- (transitive, nautical) To arrange (cargo, goods, etc.) in the hold of a ship; to move or rearrange such goods.
- (transitive, nautical) To search a vessel for smuggled goods.
- After the long voyage, the customs officers rummaged the ship.
- (transitive) to search something which contains many items hastily by carelessly turning things over or pushing things aside.
- She rummaged her purse in search for the keys.
- (transitive) To search something thoroughly and with disregard for the way in which things were arranged
- The burglars rummaged the entire house for cash and jewellery.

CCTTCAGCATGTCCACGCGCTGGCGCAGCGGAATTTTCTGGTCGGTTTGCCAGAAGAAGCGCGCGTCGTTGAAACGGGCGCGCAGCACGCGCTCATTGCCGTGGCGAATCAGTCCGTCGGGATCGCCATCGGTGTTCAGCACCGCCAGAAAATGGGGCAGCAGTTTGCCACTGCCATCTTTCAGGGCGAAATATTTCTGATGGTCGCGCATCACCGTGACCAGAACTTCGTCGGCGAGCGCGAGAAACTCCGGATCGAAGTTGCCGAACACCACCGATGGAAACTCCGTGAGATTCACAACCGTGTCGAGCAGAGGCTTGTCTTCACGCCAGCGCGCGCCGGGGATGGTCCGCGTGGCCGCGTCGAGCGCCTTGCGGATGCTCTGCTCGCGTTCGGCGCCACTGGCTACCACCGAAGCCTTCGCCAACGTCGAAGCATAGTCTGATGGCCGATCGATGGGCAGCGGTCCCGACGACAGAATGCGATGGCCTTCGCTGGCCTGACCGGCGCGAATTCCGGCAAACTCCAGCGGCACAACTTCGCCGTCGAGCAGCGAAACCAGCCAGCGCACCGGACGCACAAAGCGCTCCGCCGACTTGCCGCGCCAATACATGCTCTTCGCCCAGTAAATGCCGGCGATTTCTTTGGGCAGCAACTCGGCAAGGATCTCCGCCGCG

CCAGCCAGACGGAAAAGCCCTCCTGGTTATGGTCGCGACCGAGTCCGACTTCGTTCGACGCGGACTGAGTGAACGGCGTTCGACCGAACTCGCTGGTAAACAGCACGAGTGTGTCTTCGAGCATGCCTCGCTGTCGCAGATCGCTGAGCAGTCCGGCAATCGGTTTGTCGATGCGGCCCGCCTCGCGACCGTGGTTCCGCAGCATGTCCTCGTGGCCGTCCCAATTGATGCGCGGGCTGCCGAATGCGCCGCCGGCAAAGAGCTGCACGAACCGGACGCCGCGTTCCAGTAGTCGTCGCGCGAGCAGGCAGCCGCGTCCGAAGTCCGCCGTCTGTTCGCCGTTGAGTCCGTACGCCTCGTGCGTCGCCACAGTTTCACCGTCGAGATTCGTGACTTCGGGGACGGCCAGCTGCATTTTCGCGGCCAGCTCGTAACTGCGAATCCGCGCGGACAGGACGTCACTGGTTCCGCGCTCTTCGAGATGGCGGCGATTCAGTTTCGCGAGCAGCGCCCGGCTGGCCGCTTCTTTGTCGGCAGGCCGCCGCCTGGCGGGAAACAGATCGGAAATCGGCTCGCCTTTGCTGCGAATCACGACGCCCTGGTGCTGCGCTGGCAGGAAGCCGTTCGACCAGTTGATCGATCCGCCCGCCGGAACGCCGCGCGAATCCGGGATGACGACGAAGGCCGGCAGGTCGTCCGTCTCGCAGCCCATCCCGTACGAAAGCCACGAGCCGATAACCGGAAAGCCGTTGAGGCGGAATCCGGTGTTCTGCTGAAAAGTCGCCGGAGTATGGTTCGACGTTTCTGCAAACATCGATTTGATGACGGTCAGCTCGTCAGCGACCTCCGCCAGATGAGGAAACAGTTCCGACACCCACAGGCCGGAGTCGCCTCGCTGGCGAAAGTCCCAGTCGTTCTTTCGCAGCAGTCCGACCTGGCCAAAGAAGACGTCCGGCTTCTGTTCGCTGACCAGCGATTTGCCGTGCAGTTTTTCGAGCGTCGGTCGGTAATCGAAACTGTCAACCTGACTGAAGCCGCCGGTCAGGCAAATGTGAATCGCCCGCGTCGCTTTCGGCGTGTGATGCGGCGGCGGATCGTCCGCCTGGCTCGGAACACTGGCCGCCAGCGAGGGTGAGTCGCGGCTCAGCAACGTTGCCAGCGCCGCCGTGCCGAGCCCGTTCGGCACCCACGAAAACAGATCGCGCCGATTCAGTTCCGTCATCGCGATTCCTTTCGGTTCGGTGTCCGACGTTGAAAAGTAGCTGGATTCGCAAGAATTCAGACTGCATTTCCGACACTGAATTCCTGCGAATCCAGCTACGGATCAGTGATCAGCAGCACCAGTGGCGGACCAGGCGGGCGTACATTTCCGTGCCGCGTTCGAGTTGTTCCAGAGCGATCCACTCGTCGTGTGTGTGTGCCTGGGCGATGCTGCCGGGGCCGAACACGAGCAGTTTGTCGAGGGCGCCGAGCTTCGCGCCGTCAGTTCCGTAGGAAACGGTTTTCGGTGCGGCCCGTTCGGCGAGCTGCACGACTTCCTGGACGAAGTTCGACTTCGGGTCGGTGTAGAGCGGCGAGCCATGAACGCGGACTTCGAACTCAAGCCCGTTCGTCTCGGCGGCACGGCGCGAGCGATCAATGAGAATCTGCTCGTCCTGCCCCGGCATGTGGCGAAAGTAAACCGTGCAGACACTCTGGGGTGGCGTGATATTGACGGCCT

- (intransitive) To hastily search for something in a confined space and among many items by carelessly turning things over or pushing things aside.
- She rummaged in the drawers trying to find the missing sock.
to search something which contains many items
to search something thoroughly and with disregard
to hastily search for
rummage (plural rummages)
- (obsolete) Commotion; disturbance.
- A thorough search, usually resulting in a disorder.
- An unorganized collection of miscellaneous objects; a jumble.
- "And this, I take it,
- Is the main motive of our preparations
- The source of this our watch, and the chief head
- Of this post-haste and rummage in the land." - Horatio, in "Hamlet" by William Shakespeare, act 1 scene 1 l 103-106